This allows for sufficient time to integrate the various blending components. Another advantage of blending at this stage is the micro-biological stabilisation and maturation of the blend as a whole. Winemakers who choose to commence blending at this stage must be capable of predicting the results of such a blend after bottling.


After finishing of the various wine blend components

The final stage at which you can commence wine blending is after finishing of the wine’s various components prior to mixing. That said, it is always preferable to stabilise the final blend, rather than the different components, as the blend cannot be guaranteed to be stable, even if the various components are stable themselves.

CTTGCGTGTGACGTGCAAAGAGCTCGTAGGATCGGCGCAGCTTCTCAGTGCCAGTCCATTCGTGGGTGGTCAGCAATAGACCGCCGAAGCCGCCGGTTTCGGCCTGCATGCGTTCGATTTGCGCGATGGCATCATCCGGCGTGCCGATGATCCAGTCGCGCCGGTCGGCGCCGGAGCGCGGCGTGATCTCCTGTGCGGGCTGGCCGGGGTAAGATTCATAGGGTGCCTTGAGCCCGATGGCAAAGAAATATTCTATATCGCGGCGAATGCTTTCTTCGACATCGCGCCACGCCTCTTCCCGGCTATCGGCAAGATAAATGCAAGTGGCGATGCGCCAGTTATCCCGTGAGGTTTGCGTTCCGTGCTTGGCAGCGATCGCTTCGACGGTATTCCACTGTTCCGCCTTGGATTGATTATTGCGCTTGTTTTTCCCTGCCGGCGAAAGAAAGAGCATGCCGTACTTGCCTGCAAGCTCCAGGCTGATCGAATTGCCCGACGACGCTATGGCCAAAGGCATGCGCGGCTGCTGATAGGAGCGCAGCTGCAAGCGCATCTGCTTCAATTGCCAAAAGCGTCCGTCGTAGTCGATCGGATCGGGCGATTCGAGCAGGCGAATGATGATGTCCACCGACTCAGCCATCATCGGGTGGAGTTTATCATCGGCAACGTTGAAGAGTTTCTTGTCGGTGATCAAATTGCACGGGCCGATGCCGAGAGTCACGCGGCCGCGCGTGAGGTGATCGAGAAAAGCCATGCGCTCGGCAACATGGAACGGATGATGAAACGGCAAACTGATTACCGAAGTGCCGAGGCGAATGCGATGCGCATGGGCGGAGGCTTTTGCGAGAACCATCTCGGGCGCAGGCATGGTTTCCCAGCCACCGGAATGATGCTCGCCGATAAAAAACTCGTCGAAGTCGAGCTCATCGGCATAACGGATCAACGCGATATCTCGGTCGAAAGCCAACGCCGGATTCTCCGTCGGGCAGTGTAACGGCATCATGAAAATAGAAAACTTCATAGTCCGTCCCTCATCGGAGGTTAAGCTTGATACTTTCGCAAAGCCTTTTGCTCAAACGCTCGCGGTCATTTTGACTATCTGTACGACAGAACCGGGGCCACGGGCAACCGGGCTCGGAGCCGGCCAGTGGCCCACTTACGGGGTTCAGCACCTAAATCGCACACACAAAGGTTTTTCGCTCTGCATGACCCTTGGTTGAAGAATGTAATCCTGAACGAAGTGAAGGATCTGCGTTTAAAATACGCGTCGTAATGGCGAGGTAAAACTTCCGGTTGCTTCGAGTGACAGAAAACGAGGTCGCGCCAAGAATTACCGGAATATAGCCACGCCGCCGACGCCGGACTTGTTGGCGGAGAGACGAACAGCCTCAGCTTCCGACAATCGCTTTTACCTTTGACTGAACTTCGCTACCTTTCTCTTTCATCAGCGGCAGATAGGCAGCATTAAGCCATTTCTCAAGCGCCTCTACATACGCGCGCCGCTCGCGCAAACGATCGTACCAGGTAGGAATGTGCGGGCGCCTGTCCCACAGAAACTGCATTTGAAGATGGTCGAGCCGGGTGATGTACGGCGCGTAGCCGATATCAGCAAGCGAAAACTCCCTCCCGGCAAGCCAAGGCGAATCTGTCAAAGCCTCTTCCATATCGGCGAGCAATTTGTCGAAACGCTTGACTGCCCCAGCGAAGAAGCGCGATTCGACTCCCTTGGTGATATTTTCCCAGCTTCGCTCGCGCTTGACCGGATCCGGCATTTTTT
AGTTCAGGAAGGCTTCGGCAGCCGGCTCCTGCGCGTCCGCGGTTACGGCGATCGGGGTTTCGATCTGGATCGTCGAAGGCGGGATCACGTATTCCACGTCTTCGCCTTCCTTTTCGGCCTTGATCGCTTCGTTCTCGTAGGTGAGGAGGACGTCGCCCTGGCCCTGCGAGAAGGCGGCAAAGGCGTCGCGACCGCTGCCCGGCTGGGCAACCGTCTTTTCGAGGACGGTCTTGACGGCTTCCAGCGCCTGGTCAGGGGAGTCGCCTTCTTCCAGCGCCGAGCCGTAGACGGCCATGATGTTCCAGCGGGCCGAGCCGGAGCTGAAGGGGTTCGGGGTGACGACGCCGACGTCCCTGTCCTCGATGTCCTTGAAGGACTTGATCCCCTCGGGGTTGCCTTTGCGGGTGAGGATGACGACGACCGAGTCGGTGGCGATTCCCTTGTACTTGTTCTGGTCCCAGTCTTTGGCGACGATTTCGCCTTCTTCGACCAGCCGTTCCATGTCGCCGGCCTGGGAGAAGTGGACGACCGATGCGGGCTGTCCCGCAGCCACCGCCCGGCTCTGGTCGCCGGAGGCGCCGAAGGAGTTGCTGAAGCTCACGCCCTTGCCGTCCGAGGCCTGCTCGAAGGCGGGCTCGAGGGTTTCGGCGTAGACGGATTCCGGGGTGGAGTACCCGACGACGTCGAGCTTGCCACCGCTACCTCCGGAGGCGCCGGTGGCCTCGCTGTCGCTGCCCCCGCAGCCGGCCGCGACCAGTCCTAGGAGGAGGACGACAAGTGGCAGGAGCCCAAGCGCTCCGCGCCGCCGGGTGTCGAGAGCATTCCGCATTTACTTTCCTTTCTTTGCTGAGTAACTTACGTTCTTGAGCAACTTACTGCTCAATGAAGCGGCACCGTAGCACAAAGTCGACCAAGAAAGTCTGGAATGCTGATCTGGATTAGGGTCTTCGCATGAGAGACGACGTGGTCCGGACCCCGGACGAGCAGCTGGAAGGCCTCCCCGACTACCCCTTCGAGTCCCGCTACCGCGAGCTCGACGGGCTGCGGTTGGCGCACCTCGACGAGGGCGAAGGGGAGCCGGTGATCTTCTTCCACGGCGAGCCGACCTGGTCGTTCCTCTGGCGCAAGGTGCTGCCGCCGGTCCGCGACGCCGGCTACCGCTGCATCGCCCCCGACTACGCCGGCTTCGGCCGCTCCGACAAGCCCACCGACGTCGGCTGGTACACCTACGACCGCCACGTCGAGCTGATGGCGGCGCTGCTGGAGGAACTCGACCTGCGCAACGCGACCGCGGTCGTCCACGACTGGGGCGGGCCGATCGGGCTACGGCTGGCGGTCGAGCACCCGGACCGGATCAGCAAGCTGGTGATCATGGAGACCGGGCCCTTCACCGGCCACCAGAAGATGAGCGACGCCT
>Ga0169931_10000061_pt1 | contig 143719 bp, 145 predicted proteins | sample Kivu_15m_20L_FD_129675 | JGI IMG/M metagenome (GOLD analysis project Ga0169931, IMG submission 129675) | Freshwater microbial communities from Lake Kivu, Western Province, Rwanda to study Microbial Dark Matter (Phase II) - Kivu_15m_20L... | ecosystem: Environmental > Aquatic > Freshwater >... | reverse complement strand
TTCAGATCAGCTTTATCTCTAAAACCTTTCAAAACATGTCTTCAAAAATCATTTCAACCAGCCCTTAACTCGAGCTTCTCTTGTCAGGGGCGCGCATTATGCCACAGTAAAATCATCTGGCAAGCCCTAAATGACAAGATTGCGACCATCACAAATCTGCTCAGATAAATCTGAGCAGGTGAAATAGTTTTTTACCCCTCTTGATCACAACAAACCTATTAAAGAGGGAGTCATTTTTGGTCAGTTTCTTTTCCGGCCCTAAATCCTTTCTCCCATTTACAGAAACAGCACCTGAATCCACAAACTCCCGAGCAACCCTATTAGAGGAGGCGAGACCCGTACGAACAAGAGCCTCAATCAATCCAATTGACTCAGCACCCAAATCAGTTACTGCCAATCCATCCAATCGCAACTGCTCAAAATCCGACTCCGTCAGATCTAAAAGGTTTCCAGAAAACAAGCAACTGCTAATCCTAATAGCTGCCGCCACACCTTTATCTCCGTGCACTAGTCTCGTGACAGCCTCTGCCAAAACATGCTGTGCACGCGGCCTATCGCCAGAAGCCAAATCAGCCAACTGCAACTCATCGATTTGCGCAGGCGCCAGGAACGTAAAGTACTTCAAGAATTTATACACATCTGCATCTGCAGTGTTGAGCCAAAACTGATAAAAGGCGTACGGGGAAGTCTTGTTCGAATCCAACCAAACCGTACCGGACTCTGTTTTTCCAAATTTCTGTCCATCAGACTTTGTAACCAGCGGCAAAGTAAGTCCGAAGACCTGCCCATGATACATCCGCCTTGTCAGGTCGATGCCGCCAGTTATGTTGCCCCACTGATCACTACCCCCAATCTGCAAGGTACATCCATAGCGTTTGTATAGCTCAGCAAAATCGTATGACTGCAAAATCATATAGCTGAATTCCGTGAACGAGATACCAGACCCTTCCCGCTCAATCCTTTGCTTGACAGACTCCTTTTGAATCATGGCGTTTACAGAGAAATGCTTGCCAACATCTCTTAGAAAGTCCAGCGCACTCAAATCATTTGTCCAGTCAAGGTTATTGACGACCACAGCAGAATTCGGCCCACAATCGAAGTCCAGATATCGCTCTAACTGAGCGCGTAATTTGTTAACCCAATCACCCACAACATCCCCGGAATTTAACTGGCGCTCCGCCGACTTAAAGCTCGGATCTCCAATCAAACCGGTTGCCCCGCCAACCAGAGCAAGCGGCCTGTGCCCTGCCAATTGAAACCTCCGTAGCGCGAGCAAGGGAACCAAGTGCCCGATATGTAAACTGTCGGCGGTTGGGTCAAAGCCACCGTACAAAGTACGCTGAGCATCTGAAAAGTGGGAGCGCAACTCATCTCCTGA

Blends created following this process are known as bottling blends, as stabilisation and final filtration before bottling are the only vinification processes applied to the blend.

As a consequence, it is easier to predict the bottling blend’s end result.


Four World-famous Wine Blends

Many of the world’s most celebrated wines are created from a blend of several grape cultivars. Let’s take a closer look at four of today’s most famous and popular wine blends.


Bordeaux blend: red and white

Usually, a Bordeaux red blend comprises two or more of the classic Bordeaux cultivars – Cabernet Sauvignon, Merlot, Cabernet Franc, Malbec, Petit Verdot and Carmenère. Bordeaux red blends are earthy, medium- to full-bodied wines that boast forthcoming aromas of blackcurrant and plum, with flavours ranging from tart to sweeter, ripened fruit.